Aug 20, 2018

In China, your credit could depend on how often you visit your parents

HTML EMBED:
COPY

Few Chinese citizens have credit cards or any sort of credit history. But the country has started incorporating more credit into its economy and culture, and the government is working on a way to measure creditworthiness for both businesses and…

Segments From this episode

In China, your credit could depend on how often you visit your parents

Aug 20, 2018
The country is designing a credit score that factors in social behavior.
Justin Sullivan/Getty Images

Few Chinese citizens have credit cards or any sort of credit history. But the country has started incorporating more credit into its economy and culture, and the government is working on a way to measure creditworthiness for both businesses and individuals. Its plan? A social credit score. The idea is akin to the American FICO system in that it’s a financial record of whether you paid your bills or traffic tickets. But the Chinese government is also tracking social behaviors — like whether you jaywalk or refuse to visit your elderly parents — and it’s figuring out how to incorporate those into your score. Amy Choi talked with Marketplace China correspondent Jennifer Pak about how the process for calculating social credits is taking shape.  (08/20/18)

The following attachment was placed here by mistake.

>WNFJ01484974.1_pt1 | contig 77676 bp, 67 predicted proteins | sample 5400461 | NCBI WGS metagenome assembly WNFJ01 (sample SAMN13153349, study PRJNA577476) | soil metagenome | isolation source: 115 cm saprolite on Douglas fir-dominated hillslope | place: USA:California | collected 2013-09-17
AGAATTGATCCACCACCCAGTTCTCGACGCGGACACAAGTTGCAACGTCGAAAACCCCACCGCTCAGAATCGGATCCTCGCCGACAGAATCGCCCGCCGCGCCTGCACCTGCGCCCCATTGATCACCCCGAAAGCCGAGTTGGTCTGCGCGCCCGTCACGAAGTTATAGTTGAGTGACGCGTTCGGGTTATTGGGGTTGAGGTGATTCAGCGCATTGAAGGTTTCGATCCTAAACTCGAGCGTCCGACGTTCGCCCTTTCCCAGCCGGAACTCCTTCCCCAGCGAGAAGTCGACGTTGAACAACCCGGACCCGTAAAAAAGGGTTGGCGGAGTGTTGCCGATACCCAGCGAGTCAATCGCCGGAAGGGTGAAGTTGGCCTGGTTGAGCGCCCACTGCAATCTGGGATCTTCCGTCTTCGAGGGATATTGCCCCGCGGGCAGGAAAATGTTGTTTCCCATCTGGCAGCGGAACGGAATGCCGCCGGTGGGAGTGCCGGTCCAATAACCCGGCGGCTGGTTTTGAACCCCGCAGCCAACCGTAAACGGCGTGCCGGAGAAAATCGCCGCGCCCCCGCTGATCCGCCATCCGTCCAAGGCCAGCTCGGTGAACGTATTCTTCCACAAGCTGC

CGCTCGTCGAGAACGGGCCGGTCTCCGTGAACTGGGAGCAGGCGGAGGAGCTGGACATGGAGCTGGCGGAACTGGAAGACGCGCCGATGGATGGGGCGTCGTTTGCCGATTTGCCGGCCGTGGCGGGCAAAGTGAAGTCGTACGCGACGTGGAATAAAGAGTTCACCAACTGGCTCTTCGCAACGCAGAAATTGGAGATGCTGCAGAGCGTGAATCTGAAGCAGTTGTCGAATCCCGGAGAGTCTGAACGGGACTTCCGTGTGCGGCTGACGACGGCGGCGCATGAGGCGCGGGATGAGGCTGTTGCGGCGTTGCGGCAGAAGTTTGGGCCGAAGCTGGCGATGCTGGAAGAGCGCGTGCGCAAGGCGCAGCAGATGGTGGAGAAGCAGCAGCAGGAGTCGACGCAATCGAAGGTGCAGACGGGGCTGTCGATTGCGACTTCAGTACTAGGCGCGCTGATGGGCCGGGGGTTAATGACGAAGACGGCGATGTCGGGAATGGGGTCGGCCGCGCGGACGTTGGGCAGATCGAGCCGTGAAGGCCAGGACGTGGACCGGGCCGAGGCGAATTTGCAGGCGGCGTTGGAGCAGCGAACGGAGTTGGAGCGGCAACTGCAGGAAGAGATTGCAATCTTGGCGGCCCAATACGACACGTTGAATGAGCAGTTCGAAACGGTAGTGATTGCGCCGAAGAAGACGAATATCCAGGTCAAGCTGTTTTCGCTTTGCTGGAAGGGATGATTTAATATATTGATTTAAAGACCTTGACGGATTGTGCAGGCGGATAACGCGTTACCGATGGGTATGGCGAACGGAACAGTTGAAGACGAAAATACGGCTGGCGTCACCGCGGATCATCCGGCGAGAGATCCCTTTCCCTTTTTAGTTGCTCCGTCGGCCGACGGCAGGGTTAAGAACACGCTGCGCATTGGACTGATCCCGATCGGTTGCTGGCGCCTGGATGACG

Listening makes you smarter…
donating makes it all possible.

Our mission is to raise the economic intelligence of the country, exploring the intersection of the economy, tech, and our daily lives. As a nonprofit news organization, we count on your support – now more than ever before.

Secure the future of public service journalism today when you become a Marketplace Investor.